Due to the shape of the boundary of the amorphous region, it is possible for SPE regrowth to proceed along different crystalline planes. Various studies have indicated that SPE regrowth occurring along different crystalline planes can result in the formation of defects in the crystal. For example, the merging of growth fronts corresponding to two different crystal planes can result in the formation of extended defect structures in recrystallized silicon substrates. Other forms of residual defects may be introduced into the crystal lattice, both from implantation and from other processes. For example, the presence of gate layers and sidewall spacer layers on the substrate can introduce compressive stresses on the underlying material, particularly during subsequent thermal processing steps. The presence of such stresses may generate defects such as dislocations and can lead to dislocation multiplication.

Certain types of defects known as projected range defects (PRDs) and end of range defects (ERDs) may be formed in implanted and annealed regions of the substrate. PRDs and ERDs are secondary defects (dislocations or line defects), with PRDs located near the region of maximum implanted ion concentration and ERDs located near the amorphous-crystalline interface after implantation. These defects are believed to result from vertical SPE regrowth of amorphous silicon, that is, regrowth perpendicular to the silicon surface, and the defects may include dislocation loops buried within the implanted region. The location and density of PRDs and ERDs are related to the energy and dose of the implanting ions. Another type of defect related to recrystallization of a silicon made amorphous through ion implantation is the mask edge defect (MED). It is believed that MEDs are dislocations resulting from the merging of recrystallization fronts of vertical and lateral SPE regrowth. During the annealing and recrystallization process, the dislocations formed from the merging SPE regrowth fronts tend to agglomerate as additional epitaxial layers are formed, with the defects growing into a structure that has been described as being similar to a grain boundary. This extended defect structure can affect electron transport if it is positioned along a primary direction of current flow. Such defect structures may be formed near the lateral edges of the implantation zone at or near the substrate surface, often at the location where a recrystallizing substrate surface adjoins another structure on the surface of the substrate, and can lead to junction leakage problems.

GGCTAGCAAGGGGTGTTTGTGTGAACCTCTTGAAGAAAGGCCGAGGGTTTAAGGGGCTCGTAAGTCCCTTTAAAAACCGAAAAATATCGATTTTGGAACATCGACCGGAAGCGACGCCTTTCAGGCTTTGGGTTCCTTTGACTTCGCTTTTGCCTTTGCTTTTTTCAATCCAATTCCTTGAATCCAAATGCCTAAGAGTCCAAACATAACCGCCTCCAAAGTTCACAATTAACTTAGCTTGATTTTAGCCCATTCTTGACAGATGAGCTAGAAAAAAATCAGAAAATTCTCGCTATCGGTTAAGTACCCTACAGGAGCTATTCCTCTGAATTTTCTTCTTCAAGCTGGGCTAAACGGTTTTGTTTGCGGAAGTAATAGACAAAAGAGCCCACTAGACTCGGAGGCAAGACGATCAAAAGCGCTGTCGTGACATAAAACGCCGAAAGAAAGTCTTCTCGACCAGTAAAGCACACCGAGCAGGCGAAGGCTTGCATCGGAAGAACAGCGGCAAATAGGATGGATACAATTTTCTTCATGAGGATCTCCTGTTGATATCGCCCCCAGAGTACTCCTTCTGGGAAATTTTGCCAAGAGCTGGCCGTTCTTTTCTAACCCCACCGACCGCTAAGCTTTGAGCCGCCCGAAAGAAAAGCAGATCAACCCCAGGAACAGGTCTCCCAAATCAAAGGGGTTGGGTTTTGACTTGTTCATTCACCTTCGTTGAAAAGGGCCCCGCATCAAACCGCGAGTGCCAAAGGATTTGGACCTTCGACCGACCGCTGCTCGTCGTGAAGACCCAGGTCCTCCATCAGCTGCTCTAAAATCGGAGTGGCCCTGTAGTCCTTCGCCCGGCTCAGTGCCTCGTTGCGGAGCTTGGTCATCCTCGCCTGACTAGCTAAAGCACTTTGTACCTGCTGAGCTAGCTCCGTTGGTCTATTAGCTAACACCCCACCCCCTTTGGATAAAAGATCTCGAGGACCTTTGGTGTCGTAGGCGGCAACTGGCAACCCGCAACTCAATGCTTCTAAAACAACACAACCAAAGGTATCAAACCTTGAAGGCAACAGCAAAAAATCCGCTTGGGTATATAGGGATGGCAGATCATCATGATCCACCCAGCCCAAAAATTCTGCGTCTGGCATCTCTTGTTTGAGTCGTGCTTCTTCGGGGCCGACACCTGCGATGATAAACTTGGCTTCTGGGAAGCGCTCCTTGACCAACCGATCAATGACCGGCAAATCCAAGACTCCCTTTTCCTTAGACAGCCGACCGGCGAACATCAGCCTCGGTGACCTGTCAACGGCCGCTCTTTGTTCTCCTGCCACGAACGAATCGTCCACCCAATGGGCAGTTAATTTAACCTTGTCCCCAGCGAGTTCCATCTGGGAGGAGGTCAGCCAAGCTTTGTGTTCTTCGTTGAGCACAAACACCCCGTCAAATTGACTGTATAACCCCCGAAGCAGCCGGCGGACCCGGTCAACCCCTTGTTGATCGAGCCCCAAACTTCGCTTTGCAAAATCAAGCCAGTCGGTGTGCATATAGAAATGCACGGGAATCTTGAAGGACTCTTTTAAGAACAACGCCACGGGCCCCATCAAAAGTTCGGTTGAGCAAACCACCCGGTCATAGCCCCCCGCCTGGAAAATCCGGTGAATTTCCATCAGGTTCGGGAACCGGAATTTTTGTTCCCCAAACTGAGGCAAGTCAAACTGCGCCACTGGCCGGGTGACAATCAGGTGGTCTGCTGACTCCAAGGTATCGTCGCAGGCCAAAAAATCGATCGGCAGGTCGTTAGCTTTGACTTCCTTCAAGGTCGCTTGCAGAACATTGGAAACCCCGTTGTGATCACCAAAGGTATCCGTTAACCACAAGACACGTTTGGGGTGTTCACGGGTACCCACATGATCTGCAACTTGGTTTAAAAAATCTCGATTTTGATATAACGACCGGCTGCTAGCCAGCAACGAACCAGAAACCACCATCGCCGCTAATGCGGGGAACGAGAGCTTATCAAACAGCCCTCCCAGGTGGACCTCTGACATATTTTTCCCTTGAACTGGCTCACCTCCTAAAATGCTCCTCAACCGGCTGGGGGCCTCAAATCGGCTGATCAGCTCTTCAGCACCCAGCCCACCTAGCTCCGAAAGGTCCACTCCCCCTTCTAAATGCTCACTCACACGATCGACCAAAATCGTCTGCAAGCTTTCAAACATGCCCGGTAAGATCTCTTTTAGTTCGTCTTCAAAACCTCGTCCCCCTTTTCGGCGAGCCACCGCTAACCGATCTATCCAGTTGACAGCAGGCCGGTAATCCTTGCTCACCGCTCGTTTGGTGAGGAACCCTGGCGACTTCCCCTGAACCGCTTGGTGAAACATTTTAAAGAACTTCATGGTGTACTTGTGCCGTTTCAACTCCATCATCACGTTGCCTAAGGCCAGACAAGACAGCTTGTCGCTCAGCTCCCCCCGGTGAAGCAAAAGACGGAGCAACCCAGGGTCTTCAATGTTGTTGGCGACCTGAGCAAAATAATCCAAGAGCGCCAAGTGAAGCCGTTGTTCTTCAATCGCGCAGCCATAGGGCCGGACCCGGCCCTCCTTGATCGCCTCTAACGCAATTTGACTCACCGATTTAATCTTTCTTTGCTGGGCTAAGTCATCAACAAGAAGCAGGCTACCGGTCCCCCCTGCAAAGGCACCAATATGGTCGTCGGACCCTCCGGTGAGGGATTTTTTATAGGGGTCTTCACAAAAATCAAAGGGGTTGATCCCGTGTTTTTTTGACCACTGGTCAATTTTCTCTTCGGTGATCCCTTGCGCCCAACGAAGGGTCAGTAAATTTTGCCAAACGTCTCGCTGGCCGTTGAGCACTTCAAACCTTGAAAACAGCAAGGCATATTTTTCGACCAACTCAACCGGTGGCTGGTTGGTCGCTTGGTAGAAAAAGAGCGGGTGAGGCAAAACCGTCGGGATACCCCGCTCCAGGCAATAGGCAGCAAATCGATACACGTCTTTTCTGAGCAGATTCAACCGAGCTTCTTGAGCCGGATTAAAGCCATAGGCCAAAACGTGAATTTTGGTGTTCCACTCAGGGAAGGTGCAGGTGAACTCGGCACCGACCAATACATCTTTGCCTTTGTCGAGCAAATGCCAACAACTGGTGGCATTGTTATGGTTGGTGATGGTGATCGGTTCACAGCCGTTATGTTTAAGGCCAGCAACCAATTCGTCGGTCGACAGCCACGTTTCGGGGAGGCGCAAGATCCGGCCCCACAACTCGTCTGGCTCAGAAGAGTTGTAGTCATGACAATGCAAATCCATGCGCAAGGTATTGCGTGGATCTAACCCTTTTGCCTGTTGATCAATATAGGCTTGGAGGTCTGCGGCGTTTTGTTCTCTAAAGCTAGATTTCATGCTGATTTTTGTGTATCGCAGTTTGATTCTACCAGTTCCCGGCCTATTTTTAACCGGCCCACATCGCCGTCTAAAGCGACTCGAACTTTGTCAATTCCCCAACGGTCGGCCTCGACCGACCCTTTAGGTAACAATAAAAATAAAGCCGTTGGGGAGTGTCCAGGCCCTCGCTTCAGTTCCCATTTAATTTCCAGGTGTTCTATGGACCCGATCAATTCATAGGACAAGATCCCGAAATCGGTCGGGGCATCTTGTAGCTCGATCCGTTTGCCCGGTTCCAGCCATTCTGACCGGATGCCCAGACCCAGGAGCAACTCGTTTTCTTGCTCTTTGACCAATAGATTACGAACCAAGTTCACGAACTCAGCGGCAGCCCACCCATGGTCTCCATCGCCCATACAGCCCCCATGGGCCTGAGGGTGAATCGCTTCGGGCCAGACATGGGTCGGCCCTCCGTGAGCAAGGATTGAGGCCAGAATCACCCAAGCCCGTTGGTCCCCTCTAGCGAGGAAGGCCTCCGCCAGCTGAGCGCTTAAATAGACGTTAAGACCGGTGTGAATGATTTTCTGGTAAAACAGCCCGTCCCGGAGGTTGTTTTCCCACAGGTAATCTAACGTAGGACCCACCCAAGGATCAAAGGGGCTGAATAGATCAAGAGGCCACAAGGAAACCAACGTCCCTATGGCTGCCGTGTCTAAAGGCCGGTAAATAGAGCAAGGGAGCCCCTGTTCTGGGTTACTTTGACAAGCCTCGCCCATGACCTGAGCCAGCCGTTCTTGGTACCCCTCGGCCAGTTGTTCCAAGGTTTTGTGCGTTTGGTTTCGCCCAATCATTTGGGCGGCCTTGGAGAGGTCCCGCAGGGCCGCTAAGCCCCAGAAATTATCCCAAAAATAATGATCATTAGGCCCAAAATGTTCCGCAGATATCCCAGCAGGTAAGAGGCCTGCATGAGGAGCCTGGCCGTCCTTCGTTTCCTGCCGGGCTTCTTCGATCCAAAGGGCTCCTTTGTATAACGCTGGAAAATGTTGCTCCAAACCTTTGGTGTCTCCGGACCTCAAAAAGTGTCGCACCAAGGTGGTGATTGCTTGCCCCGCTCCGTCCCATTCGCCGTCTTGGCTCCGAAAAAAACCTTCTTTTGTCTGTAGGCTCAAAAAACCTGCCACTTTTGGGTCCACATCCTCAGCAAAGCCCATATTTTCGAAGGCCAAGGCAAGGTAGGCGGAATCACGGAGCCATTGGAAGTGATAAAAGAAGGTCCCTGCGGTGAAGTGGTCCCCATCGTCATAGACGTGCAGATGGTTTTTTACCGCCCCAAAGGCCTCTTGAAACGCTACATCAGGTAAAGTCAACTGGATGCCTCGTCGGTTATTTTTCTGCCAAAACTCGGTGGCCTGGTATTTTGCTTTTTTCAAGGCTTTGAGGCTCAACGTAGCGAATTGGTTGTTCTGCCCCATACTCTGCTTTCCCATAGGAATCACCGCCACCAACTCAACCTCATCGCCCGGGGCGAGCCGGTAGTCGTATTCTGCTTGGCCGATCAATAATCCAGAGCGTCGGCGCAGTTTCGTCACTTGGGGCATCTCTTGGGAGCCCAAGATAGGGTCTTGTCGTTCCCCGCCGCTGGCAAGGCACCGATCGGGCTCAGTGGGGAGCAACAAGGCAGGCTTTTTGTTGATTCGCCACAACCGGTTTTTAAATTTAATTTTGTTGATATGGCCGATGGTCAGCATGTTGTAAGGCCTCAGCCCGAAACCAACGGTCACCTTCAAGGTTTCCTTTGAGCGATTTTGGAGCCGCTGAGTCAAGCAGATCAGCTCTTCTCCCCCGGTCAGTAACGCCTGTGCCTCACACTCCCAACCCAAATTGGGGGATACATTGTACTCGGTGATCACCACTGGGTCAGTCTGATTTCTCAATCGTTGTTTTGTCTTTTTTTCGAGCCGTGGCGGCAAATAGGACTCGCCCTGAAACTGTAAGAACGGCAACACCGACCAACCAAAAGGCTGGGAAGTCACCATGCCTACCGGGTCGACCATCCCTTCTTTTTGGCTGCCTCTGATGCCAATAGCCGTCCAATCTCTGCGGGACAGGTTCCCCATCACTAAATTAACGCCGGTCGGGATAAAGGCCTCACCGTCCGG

SUMMARY OF PREFERRED EMBODIMENTS

Embodiments of the present invention include methods for inhibiting defects formed upon recrystallizing silicon semiconductor substrates made amorphous by, for example, ion implantation. Certain preferred embodiments of the invention include a method for controlling the shape of a recrystallization interface so that SPE (solid-phase epitaxial) regrowth primarily occurs along a set of preferred directions. Specific ones of these embodiments provide a surface layer on the substrate through which ion implantation will take place. The thickness of the surface layer is preferably selected to limit the depth to which ions are implanted in the substrate. Alternately, the thickness, surface topography or other characteristics of the surface layer are chosen so that the boundary between the cyrstalline substrate and the amorphous implanted region has a preferred shape. Appropriate selection of the shape of the implantation profile may limit SPE regrowth to specific preferred directions, reducing the possibility that recrystallization will form defect structures of the sort that can damage performance.

In a particularly preferred embodiment, an appropriate surface layer thickness may be determined by choosing a maximum angle θ between solid phase epitaxial regrowth fronts to inhbit defects, determining a projected range of ion implantation distance Rp into the substrate, determining a projected standard deviation ΔRp along a first axis direction, determining a projected standard deviation ΔY along a second axis direction and providing a surface layer thickness t greater than or equal to the value given by:

t=Rp+cos θ[[(ΔY sin θ)2 +(ΔRp cos θ)2 ]0.5 ].

After the surface layer is placed onto the substrate, implantation is carried out. Annealing then activates the implant and recrystallizes any amorphous region.

In other embodiments a bit line contact for a memory device is formed by providing a substrate having a source/drain region. A depression is formed in the substrate and implantation is carried out through the depression into the source/drain region of the substrate to enhance the conductivity of the bit line contact. The implanted region is annealed and a bit line is formed in contact with the source/drain region at the depression on the surface of the substrate.

BRIEF DESCRIPTION OF THE DRAWINGS